UW Law remembers Professors Emeriti Philip A. Trautman and Linda S. Hume
Professors Emeritus Philip A. Trautman and Linda S. Hume, renowned legal educators and scholars, taught countless students over their careers at UW Law, which spanned 50 years for Trautman and more than 40 for Hume. The couple married in 2001. They both died in October 2019. He was 89. She was 76.
“We are extremely grateful to Professors Trautman and Hume for their support of our students through the decades and commitment to providing a world-class legal education,” said Mario L. Barnes, professor and the Toni Rembe Dean of the UW School of Law. “UW Law owes them a great debt for their many years of service. They were deeply engaged faculty members and vital to shaping the lives of so many of our graduates. They contributed greatly to the success of the law school and will be remembered as stalwarts of service.”
Trautman began teaching at UW Law in 1956. His research and teaching interests focused on civil procedure and conflict of laws. His Civil Procedure II courses were popular among students and were regularly oversubscribed.
Trautman received a UW Distinguished Teaching Award in 1987. He received the Outstanding Teacher of the Year Award from the Student Bar Association in 1983, 1992, 1996 and 1999.
In honor of Trautman’s teaching, UW Law awards three Philip A. Trautman Professor of the Year Awards. The most recent recipients are Jeffrey Feldman, 1L Professor; Jennifer Fan, Small Section; and Lisa Manheim, Large Section.
“Professor Trautman was a brilliant scholar, a gifted teacher and an inspirational mentor,” said Maureen Howard, UW professor of law. “I lucked out in my first year of law school to be assigned to his Civil Procedure I class, after which I made sure to take every course he taught before I graduated.”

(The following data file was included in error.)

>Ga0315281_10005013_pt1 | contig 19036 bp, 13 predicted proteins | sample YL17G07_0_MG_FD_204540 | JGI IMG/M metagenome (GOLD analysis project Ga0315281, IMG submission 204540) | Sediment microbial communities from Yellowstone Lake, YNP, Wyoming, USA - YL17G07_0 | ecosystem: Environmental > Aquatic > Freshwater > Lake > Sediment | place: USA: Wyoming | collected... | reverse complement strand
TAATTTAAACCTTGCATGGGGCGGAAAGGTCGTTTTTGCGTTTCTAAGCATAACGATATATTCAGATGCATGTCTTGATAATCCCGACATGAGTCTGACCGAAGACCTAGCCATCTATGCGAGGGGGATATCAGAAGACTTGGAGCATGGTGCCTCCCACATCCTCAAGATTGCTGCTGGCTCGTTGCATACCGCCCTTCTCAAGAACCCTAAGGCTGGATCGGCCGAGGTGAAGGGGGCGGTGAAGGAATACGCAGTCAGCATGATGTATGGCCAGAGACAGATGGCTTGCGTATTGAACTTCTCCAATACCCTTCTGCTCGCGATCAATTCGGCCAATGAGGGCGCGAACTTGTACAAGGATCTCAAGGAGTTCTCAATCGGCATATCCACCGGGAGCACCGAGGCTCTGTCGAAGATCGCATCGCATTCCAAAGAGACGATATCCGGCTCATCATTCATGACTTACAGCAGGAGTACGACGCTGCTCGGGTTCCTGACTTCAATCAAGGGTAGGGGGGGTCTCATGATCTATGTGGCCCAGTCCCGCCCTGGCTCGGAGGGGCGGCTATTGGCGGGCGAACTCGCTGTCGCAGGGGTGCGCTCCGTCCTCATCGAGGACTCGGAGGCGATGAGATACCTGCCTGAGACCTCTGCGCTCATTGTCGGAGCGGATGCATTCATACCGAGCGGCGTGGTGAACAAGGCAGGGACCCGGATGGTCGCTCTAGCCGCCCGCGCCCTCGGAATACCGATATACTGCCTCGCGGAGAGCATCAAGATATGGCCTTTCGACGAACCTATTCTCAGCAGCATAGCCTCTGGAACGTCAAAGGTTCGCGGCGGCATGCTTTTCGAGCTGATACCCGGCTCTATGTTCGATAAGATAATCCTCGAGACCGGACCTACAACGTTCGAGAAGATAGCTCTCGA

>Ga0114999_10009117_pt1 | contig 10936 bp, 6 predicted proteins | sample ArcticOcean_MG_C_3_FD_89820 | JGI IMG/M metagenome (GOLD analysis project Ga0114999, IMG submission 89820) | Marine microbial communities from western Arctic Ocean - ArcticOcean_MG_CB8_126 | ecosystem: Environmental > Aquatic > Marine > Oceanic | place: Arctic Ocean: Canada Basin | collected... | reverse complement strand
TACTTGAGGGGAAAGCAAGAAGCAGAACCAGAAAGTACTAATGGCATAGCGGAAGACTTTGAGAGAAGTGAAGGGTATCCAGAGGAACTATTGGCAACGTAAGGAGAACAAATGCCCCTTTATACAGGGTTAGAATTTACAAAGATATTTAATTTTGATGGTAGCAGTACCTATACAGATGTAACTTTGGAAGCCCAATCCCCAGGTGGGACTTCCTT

“Years later, I joined the law school faculty and I taught Civil Procedure I myself,” Howard said. “I went to Professor Trautman for advice and he unexpectedly pulled out his teaching notes and offered them to me. His notes, with his insights and comments, helped greatly to make me the best teacher I could be. They also led to two great moments for me as a teacher: one was to be awarded the Philip A. Trautman Professor of the Year for teaching Civil Procedure, and the other was to receive a glowing peer evaluation by Professor Trautman himself.”
Trautman was a visiting scholar at Garvey, Schubert, Adams & Barer. He served as a member of the Washington Supreme Court Commission on State Judicial Council. He was a member of the Washington State Bar Association.
Hume began teaching at UW Law in 1972. Her teaching primarily focused on commercial law and property. She taught UW Law’s first Women & the Law course. She was one of the founding mothers of the Northwest Women’s Law Center (now Legal Voice). She was a faculty advisor to the Pacific Rim Law Journal and a board member of the Washington Law Review. She worked with the Washington Human Rights Commission. She also provided years of invaluable service to the University community as the Chair of the Faculty Appeals Board.
While on faculty at UW Law, Hume also served as a visiting professor at Vytautas Magnus Law School in Lithuania, Kobe University in Japan, University of Peking in China and University of Puget Sound School of Law in Tacoma.
Hume received the Outstanding Teacher of the Year Award from the Student Bar Association in 1983 and was nominated for the UW Distinguished Teaching Award in 2005.
She was a member of the American Bar Association and Washington State Bar Association.
“Professor Hume was a dedicated teacher who used a variety of methods to inspire learning,” said Mary Hotchkiss, UW principal lecturer of law. “I co-taught a six-week Introduction to Law program with her in Summer 2000. Professor Hume designed the program to orient international law students to the structure of the American legal system and the format of American legal education. The program used lectures, hands-on exercises, role plays and problem sets. Her enthusiasm and patience endeared her to these students – and scores of other students.”
“I also appreciated her many quiet contributions,” Hotchkiss said. “For example, when students sought items for the PILA Auction, Professor Hume spent hours building and donating exquisite doll houses. She found satisfaction in her craft while supporting public interest law.”
Trautman is survived by his son, Greg Trautman of Olympia. Hume is survived by her daughter, Emily Sergent of Versailles, France.
Condolences can be sent to Greg by email at firstname.lastname@example.org or mail at 1605 Robin Lane NW, Olympia, WA 98502. Condolences can be sent to Emily by email at email@example.com or by mail at 21 Boulevard Saint Antoine, 78000 Versailles, France.